SEC Commissioner Luis A. Aguilar recently issued a statement in support of SEC corporate governance rules and elaborated on his views about disclosure topics that he believed should be a point of emphasis in 2013. Commission Aguilar noted that SEC rulemaking in recent years focused on disclosures about compensation policies, the qualifications of board members, the board's leadership structure and role in risk oversight, and board diversity policies.

However, Commission Aguilar believes that many public companies "continue to fall short of providing the robust, clear, and useful disclosure required by law. Some companies appear to view our proxy and other disclosure requirements as a box to be checked, or an obstacle to be overcome, rather than an opportunity to engage and inform their shareholders."

Commission Aguilar believes that the compensation risk disclosure required by 2009 amendments to Item 402(s) of Regulation S-K is one such area in need of improvement. "Although, by its terms, this rule requires such disclosure only 'to the extent' that risks arising from the issuer's compensation policies and practices are 'reasonably likely to have a material adverse effect,' it would be prudent and appropriate for all issuers to discuss the role of compensation in risk management in their proxy statements."

The SEC has yet to propose disclosure rules mandated by the Dodd-Frank Wall Street Reform and Consumer Protection Act (the "Dodd-Frank Act") regarding pay-for-performance and CEO-to-employee pay ratios. Commission Aguilar suggests that this information is inherently relevant to an understanding of compensation policies and companies "should also consider including enhanced disclosure in the proxy statement regarding the relationship between executive compensation actually paid and a company's long-term performance."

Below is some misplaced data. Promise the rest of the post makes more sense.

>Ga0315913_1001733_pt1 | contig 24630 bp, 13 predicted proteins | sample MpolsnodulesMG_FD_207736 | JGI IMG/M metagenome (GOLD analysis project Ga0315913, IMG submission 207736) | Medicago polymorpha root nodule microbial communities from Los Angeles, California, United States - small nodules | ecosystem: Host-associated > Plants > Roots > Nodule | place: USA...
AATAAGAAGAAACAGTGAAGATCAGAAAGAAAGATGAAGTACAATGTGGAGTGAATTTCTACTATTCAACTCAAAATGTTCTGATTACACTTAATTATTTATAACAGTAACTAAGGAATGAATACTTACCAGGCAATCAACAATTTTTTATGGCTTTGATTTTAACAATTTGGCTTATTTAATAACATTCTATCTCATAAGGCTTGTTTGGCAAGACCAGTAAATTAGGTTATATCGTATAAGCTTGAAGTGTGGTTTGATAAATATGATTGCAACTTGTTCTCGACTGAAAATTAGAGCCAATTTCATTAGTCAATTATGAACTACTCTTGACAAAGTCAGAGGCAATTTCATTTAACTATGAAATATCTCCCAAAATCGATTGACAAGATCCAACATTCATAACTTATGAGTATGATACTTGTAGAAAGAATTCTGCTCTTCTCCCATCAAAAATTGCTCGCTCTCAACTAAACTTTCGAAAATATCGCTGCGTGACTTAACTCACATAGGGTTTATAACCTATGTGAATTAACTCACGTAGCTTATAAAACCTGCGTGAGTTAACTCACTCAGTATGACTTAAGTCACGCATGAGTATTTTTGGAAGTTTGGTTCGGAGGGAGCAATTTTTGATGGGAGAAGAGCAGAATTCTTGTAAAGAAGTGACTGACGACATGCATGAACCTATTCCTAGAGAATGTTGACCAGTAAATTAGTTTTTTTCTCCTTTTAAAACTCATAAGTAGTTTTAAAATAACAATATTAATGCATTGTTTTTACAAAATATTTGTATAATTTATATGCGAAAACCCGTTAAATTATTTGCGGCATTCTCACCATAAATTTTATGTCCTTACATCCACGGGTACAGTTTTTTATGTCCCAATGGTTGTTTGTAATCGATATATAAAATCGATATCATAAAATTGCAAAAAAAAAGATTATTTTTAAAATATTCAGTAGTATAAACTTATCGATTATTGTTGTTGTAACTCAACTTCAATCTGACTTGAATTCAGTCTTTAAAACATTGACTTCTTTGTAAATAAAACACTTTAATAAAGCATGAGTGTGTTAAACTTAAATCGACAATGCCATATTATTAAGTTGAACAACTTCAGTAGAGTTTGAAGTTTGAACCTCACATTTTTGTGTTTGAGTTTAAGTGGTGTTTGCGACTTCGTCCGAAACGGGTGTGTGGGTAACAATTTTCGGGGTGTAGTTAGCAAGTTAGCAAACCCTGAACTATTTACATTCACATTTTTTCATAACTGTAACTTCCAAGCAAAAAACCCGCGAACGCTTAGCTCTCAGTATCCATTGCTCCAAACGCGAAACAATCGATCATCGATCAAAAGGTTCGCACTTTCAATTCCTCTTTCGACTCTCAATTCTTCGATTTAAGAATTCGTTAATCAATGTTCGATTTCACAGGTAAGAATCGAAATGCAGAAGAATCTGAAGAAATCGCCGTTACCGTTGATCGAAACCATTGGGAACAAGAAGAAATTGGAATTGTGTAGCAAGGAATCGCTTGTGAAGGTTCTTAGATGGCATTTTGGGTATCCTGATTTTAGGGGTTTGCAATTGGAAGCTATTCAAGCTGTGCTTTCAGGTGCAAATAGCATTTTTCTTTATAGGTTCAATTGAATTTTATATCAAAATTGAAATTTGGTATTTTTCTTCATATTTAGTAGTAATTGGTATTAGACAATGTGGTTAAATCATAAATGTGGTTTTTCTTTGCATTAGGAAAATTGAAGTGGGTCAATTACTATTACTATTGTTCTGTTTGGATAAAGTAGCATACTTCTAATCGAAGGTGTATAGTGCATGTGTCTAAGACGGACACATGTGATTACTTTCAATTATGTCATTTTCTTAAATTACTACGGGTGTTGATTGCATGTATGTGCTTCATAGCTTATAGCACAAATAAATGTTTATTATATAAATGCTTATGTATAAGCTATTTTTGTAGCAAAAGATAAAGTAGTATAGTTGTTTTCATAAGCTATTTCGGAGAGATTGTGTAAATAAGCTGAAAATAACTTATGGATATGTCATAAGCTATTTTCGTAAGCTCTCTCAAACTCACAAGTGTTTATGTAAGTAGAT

Commission Aguilar also identifies board leadership structure disclosure as largely deficient in proxies. "Many issuers provide only minimal discussion in response to the board leadership question. If the same person serves as both principal executive officer and chairman of the board, the reason given is often simply 'efficiency,' 'streamlined decision-making,' or 'depth of knowledge.' If the CEO and chairman positions are separated, the proxy statement might say something to the effect that separating the two positions permits the CEO to concentrate on 'day-to-day business,' while allowing the chairman to lead the board in providing 'independent oversight.' Although Item 407(h) specifically requires the disclosure to indicate why the registrant has determined that its leadership structure is appropriate 'given the specific characteristics or circumstances of the registrant,' such analysis isoften missing."

Although not specifically covered by any current disclosure rules, Commissioner Aguilar also notes that "investors have also been clamoring for information on how corporations use corporate resources for political purposes." A recent rulemaking petition filed with the SEC by a coalition of law professors requests the SEC to adopt rules requiring public disclosure of political contributions. Commissioner Aguilar observed that this petition has received "an unprecedented display of support" with over 380,000 letters of having been submitted to the SEC.

As companies and their disclosure committees continue to react and respond to SEC staff comments on existing disclosure rules, they should begin to consider whether and how they would comply with disclosure rules regarding political contributions.